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High Hopes

A 'moonshot' initiative like the precision medicine program President Obama is announcing won't make most people healthier, opines the Mayo Clinic's Michael Joyner in an op-ed in the New York Times.

While the Human Genome Project and its follow-on studies have uncovered hundreds of variants linked to common diseases, Joyner notes each have a small effect on disease risk. He argues that knowing a patient's age, sex and body weight, along few some simple blood tests, can better predict type 2 diabetes than a genetic risk score can. And either way, he notes that the prescription to exercise more and eat healthfully remains the same.

Similarly, he says precision medicine won't live up to the hope of providing people better therapeutic and preventive options based on their genetic risk. "Like most 'moonshot' medical research initiatives, precision medicine is likely to fall short of expectations," Joyner writes. "Medical problems and their underlying biology are not linear engineering exercises, and solving them is more than a matter of vision, money, and will."

Instead, he says such funds would be better spent trying to understand human behavior. "Ultimately, we almost certainly have more control over how much we exercise, eat, drink and smoke than we do over our genomes," Joyner says.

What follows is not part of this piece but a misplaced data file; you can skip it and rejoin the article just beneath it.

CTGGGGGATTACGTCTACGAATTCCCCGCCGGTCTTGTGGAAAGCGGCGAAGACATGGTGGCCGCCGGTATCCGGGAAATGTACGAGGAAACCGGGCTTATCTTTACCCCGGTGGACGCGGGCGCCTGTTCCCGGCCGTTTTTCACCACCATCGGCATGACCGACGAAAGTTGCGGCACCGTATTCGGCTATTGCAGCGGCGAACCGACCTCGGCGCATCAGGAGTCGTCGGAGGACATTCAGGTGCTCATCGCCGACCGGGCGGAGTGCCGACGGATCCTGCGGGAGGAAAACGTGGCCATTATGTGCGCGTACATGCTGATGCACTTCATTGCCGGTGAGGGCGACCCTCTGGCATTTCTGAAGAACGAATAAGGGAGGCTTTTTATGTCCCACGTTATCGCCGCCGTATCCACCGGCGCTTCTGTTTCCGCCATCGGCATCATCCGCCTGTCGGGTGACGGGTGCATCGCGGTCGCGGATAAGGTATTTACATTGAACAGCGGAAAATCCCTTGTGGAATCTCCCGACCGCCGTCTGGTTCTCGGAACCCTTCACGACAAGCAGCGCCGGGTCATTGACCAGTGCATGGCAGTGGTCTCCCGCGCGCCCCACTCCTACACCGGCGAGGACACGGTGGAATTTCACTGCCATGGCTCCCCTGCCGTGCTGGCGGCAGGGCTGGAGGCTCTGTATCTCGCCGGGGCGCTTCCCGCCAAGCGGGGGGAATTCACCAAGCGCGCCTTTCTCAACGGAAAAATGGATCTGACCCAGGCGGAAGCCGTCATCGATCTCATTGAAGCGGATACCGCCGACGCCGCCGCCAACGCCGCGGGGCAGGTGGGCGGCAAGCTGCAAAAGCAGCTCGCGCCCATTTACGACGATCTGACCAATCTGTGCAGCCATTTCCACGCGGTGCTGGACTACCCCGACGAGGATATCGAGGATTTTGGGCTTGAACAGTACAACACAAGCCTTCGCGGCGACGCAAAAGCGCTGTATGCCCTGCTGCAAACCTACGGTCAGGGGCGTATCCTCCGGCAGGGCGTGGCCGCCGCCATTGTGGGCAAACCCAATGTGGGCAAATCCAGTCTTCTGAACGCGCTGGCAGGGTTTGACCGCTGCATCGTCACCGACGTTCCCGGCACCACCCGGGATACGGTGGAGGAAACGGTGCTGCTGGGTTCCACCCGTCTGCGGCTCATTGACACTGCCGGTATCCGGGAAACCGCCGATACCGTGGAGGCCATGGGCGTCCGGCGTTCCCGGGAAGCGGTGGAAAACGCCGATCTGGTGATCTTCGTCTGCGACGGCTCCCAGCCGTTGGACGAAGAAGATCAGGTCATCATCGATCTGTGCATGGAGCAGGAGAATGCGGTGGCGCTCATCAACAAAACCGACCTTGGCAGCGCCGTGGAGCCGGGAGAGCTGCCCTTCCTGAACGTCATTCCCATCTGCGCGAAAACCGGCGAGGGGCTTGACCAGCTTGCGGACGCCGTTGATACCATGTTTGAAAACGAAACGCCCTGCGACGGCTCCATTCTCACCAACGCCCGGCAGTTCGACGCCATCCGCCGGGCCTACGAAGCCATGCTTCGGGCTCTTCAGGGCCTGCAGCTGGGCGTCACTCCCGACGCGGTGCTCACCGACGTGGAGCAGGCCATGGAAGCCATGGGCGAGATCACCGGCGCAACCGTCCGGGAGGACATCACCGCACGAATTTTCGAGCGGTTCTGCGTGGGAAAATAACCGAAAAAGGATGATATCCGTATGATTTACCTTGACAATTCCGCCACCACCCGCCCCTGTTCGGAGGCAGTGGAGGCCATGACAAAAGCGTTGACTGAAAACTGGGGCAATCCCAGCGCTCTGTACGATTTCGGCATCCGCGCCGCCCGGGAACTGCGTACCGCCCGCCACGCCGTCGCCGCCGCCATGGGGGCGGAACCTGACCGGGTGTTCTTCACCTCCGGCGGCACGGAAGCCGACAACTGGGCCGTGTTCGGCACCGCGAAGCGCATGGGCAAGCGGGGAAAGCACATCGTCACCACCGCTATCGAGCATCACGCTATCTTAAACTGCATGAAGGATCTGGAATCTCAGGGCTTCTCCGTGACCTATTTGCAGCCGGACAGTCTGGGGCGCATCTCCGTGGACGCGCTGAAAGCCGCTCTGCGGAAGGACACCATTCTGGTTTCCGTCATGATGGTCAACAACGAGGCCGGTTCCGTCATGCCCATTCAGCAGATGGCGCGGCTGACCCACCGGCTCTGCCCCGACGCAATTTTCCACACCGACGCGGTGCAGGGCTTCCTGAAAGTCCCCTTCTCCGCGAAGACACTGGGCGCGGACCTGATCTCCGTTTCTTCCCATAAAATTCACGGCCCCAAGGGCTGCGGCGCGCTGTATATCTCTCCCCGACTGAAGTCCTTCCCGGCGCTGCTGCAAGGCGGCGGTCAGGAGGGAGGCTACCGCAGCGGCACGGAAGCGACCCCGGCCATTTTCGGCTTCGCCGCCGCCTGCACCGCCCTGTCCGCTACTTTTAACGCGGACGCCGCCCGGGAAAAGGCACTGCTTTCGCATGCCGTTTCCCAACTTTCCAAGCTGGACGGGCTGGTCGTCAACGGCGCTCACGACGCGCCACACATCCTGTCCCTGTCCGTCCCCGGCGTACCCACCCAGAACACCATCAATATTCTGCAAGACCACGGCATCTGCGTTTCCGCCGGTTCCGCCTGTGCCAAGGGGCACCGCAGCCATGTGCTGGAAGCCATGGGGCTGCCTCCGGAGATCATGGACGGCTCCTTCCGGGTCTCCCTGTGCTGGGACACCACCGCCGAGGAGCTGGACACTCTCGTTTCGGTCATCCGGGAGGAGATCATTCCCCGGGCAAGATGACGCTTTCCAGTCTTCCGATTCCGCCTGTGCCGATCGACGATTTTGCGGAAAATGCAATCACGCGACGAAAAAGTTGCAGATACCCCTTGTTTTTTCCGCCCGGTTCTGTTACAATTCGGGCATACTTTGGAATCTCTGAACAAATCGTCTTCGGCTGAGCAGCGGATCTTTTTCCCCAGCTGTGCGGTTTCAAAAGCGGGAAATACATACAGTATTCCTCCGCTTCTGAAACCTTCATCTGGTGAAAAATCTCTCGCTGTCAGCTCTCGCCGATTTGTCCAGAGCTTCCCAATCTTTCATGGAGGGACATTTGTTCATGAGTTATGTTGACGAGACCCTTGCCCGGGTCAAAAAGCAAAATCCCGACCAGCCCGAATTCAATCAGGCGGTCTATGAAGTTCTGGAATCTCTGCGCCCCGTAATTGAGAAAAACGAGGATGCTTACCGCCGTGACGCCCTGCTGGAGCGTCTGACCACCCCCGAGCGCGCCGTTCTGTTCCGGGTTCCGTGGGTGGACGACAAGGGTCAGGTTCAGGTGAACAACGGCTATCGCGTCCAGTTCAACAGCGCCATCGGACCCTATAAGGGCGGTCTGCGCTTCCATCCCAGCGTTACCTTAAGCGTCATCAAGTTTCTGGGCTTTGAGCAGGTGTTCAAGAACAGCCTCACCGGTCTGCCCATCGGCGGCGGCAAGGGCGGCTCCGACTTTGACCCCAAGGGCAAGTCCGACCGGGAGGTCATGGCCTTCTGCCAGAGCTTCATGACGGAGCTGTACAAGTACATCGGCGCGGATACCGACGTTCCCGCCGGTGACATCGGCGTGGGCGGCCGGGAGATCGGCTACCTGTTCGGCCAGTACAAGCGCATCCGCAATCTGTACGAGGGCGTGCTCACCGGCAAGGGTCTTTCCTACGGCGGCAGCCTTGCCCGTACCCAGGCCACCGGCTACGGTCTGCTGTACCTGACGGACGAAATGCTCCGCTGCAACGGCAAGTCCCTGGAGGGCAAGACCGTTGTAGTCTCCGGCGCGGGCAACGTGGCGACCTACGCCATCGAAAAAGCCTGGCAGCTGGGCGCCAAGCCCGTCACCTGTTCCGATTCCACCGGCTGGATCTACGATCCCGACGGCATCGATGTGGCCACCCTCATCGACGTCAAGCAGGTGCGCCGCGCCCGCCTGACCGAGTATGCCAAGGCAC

The Scan

Steps for Quick Review

The US Food and Drug Administration is preparing for the quick review of drugs and vaccines for the Omicron variant, according to the Wall Street Journal.

Moving Away From Using Term 'Race'

A new analysis finds that geneticists are using the term "race" in their papers less than in years past, as Science reports.

Point of the Program

The Guardian writes that some scientists have called the design of a UK newborn sequencing program into question.

Science Papers Present Multi-Omic Analysis of Lung Cells, Regulation of Cardiomyocyte Proliferation

In Science this week: a multi-omic analysis of lung cells focuses on RIT1-regulated pathways, and more.